There was a single whack behind me as the ax was returned to the chopping block and left there.
“You don’t talk much,” he said.
Six months of silence, of resting shoes and swift glances, and now …
“Why are you here?” I asked.
Boots moved behind me, stomping over dew-covered grass before resting next to mine. “Maybe I like quiet people,” he replied. I felt his eyes fall to my untamed hair. “You sort of intrigue me.”
My stomach clenched, my insides filling with crawling insects, and I was suddenly at a loss for words. Or maybe, I didn’t say anything because there wasn’t anything that could be said. There was nothing worth saying.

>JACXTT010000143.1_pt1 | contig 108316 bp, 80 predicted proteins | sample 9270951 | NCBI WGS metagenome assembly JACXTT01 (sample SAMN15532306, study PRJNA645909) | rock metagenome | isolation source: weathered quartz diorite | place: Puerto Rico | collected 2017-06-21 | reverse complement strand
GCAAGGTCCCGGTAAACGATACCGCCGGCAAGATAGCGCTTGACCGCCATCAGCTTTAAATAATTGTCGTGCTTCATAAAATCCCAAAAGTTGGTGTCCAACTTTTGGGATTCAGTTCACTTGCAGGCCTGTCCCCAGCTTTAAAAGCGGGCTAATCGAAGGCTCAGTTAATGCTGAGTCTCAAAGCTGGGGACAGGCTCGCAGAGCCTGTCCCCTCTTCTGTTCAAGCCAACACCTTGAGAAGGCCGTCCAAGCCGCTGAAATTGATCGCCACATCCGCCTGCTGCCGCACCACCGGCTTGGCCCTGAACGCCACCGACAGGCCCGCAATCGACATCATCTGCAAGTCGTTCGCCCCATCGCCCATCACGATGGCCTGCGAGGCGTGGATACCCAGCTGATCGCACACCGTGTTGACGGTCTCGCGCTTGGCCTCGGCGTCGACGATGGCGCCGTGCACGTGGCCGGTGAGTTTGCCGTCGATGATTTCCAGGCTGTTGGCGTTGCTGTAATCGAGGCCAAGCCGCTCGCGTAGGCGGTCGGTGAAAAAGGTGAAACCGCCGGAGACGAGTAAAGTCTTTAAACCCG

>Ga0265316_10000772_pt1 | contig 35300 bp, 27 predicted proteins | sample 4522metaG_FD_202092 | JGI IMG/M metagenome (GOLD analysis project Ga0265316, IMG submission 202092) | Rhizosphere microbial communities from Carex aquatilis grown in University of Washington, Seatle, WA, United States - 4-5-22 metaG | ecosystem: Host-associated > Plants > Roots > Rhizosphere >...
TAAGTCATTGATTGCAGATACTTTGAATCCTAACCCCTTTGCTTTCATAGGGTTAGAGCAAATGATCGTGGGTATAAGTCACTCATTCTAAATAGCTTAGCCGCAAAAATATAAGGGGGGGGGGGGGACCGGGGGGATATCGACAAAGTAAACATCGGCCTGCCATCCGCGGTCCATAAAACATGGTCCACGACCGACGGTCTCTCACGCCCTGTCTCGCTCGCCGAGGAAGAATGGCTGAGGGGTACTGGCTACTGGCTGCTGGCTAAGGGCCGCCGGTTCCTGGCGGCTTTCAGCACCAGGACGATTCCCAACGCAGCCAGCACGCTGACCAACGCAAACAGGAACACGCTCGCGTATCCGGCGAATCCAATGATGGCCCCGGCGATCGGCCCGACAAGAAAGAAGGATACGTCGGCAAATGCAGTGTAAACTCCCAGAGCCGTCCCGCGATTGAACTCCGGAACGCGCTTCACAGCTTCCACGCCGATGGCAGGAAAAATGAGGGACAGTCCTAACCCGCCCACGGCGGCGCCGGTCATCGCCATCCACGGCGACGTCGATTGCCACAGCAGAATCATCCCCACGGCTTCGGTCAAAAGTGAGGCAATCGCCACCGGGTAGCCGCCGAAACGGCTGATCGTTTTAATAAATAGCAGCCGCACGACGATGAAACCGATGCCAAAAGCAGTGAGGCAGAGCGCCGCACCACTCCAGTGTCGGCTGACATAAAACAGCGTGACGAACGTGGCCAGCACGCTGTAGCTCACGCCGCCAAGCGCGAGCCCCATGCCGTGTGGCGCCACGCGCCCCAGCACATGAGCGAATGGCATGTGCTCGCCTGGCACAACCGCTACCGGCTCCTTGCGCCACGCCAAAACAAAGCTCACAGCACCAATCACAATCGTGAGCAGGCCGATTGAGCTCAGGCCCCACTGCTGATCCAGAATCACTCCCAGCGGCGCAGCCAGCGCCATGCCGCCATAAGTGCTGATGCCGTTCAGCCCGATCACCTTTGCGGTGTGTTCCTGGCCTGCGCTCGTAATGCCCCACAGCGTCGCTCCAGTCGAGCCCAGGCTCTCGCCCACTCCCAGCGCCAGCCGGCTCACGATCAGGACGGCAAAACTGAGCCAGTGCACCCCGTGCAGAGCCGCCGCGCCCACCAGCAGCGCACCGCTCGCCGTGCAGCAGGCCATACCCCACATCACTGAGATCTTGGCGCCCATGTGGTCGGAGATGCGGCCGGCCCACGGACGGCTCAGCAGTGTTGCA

“And that’s why,” Heathcliff murmured, “your silence now. It’s as if you don’t feel the need to fill space with noise. But the one time you did speak, it meant something.” He leaned close. “What’s going on inside your head?”
My breathing grew harsh, my pulse quickening. “Are you one of those I find wounded animals to heal kind of people? I can promise you, I’m not wounded.”
My words surprised me, and for a moment, I think it did him, too.
“Maybe not,” he said finally, “but you do need a friend.”
My gaze shot to his chest, my eyes wide. “I don’t!”
He leaned against the shed, the muscles in his arms pushing against his rolled up sleeves. “Why won’t you look at me?”
I swallowed. “I know what you look like.”
“And yet you won’t look at me. Why?”
My lips curled, the smile as much a surprise as my words. “Because I don’t commit to faces.”
Heathcliff chuckled. “You only commit to shoes?”
My smile slipped. “Faces leave,” I mumbled. “Shoes walk away. You learn a lot about people by what they wear on their feet. I’d rather see what’s going to leave than what I’d miss if it left.”